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Tips Before Starting Law School

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Also referred to as L1, the first year of law school can be stressful, and if you’ve gone through the law school application process recently and are about to start with your classes, you might already be feeling the heat. L1 can be challenging as it includes a lot of reading, understanding how the grading works, burdening course loads, and highly demanding academics.

Our Attorneys Can Help Current Law Students

Fortunately, our attorneys have compiled some tips for young aspiring lawyers to help them with law school preparation and manage their law studies much more efficiently.

Improve Your Reading Speed

Nearly all law schools in the United States follow the appellate case method, where students must review appellate court decisions, analyze the reasoning made by the judge, and deduce the general legal principles from the cases.

Law school encourages young students to start thinking like an attorney from an early age to shape them for the practical legal world.

During the first year of your law school, your teachers will require you to go through hundreds of legal cases and summarize them. A typical week as a first-year student would include reading around 450 pages. This can be an enormous task for the average student, and you must be able to read quickly and understand complex material as you go about your law school reading.

The Law School Experience Requires a Lot of Reading!

It’s not just about reading hundreds of pages each week in law school; you must also be able to pick out important information and connect different pieces of information together. This is also referred to as comprehension, which is an important part of understanding and analyzing legal cases.

But don’t worry yourself about how you’re going to rummage through hundreds of pages weekly and collect relevant information. Reading and comprehension is not a superpower possessed by just a few special individuals.

Experts have concluded that the brain is a complex organ and has sufficient processing power to read large pieces of text and comprehend the information at great speeds.

That said, if you feel that your reading and comprehension skills are lagging, you must brush up on those skills by practicing before you start law school. Practicing various exercises or taking on courses to help improve your reading and comprehension speed is a great way to polish those skills. Besides reading and comprehension, memory and problem-solving skills are also essential as they will help you piece diverse pieces of information together and analyze complex pieces of text.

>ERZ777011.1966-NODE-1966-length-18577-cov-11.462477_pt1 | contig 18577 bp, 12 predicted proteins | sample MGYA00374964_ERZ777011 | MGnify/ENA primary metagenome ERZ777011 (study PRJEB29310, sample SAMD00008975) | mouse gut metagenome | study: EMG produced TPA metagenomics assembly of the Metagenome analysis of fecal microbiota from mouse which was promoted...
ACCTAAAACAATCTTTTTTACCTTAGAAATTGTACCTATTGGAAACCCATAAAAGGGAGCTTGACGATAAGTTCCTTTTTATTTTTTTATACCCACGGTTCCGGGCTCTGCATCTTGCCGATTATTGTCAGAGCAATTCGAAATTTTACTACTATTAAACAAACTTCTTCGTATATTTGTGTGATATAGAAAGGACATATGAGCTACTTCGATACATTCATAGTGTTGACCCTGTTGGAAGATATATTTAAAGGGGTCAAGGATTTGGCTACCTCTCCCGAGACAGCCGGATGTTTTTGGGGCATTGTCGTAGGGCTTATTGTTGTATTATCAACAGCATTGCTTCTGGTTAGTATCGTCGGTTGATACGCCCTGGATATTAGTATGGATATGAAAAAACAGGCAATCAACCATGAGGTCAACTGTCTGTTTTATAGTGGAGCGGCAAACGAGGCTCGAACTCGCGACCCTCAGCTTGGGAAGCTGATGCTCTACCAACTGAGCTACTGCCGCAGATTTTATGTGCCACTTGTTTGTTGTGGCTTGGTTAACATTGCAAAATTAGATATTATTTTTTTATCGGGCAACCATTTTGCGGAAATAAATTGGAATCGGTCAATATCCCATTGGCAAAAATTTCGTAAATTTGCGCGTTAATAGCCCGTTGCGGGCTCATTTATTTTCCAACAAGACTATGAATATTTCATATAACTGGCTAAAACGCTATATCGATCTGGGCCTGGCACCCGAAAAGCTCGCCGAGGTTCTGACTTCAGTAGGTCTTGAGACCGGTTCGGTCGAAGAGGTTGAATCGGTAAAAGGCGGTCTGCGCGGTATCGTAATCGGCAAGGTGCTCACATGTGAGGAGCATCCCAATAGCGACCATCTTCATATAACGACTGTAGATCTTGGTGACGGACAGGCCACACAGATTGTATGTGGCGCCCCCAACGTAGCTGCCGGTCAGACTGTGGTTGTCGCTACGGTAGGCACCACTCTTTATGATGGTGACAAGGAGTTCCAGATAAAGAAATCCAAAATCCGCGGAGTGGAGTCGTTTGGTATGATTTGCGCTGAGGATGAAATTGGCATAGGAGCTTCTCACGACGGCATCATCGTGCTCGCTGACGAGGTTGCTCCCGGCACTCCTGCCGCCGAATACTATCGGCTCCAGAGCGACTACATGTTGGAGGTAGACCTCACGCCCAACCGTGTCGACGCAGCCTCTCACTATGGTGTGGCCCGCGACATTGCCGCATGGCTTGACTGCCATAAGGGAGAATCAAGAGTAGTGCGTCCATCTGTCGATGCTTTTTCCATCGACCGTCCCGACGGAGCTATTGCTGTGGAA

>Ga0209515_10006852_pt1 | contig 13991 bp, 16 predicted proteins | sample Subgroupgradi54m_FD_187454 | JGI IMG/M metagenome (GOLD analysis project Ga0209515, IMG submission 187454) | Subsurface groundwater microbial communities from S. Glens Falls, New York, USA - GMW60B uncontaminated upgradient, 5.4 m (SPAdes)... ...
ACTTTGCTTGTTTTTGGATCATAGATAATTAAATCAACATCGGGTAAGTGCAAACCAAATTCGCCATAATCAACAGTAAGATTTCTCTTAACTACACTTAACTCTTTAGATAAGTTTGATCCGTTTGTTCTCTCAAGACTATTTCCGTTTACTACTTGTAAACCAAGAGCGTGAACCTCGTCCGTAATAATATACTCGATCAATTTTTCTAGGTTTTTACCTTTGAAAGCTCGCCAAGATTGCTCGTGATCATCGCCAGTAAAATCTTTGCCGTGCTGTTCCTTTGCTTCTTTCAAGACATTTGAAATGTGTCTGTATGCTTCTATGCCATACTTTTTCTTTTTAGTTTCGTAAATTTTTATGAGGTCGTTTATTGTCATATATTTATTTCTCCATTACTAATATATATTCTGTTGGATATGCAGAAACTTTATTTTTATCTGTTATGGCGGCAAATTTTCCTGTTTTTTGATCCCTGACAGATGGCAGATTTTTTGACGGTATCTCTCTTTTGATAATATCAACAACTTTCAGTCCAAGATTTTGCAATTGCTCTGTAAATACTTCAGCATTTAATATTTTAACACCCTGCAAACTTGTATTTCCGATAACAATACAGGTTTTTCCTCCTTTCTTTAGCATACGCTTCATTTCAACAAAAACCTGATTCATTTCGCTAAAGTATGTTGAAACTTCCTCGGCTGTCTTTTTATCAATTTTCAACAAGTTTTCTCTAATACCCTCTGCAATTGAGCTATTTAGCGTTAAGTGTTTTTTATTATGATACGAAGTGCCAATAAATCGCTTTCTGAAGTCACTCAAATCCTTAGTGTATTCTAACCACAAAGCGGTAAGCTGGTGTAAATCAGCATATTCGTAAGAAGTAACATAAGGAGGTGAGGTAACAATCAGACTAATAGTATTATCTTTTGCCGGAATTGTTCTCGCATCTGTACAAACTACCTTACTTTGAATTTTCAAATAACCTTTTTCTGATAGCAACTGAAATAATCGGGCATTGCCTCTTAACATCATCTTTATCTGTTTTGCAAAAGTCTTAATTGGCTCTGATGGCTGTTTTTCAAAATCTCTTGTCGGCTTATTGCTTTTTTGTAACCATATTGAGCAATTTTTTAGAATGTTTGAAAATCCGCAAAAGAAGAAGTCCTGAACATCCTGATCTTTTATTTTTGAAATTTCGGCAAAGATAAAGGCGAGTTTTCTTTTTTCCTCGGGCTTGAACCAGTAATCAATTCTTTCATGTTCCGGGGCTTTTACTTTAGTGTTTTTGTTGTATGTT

Polish Your Writing Skills

The grading process in law schools focuses on how well a student can craft their essays. The writing style and coherence throughout law school play an important role in the grade you receive.

Potential students must be able to draft their arguments in well-written essays after gathering and analyzing information, identifying the issues in a case, and organizing the data available. The essay must also summarize the entire details of the case with an explanation in conclusion.

Just like how reading requires practice to improve the skill, the same goes for writing. Incoming law students should practice their writing, complete practice exams, or sign up for pre-law writing courses to brush up on their skills.

A Law Student Must Develop Great Note-taking Habits

We’ve all had our fair share of last-minute studying throughout high school, but if you’re coming to law school with that mindset, it will not work. Unless you have a photographic memory like Michael Ross from the popular TV series “Suits,” it’s impossible to cram in copious amounts of information in just a few short days.

As you read throughout the week, you must simultaneously take notes and write down important points to help you remember. Taking notes during your readings is a great way to review the study material before a law school exam.

Law school is intense, and if you plan to attend law school, you must excel at time management. Not only are you required to read throughout the week, but you must also complete all your assignments or coursework at the same time. A law student must really be good at time management to juggle between the two, ensuring that their readings and coursework are on track.

Time management is essential to success in law school. The tremendous volume of reading will require you to keep up with course materials and assignments. You must pace yourself and learn to outline and study substantive and procedural law consistently.

Consider Law School as a Full-Time Job

Whether you’re studying criminal law or any other field, law school life can feel like a full-time job. Many experts will advise you to put in two hours of study for every hour of class you take for each subject when in law school. Many law schools break down the curriculum according to the number of hours, allowing students to manage their time accordingly.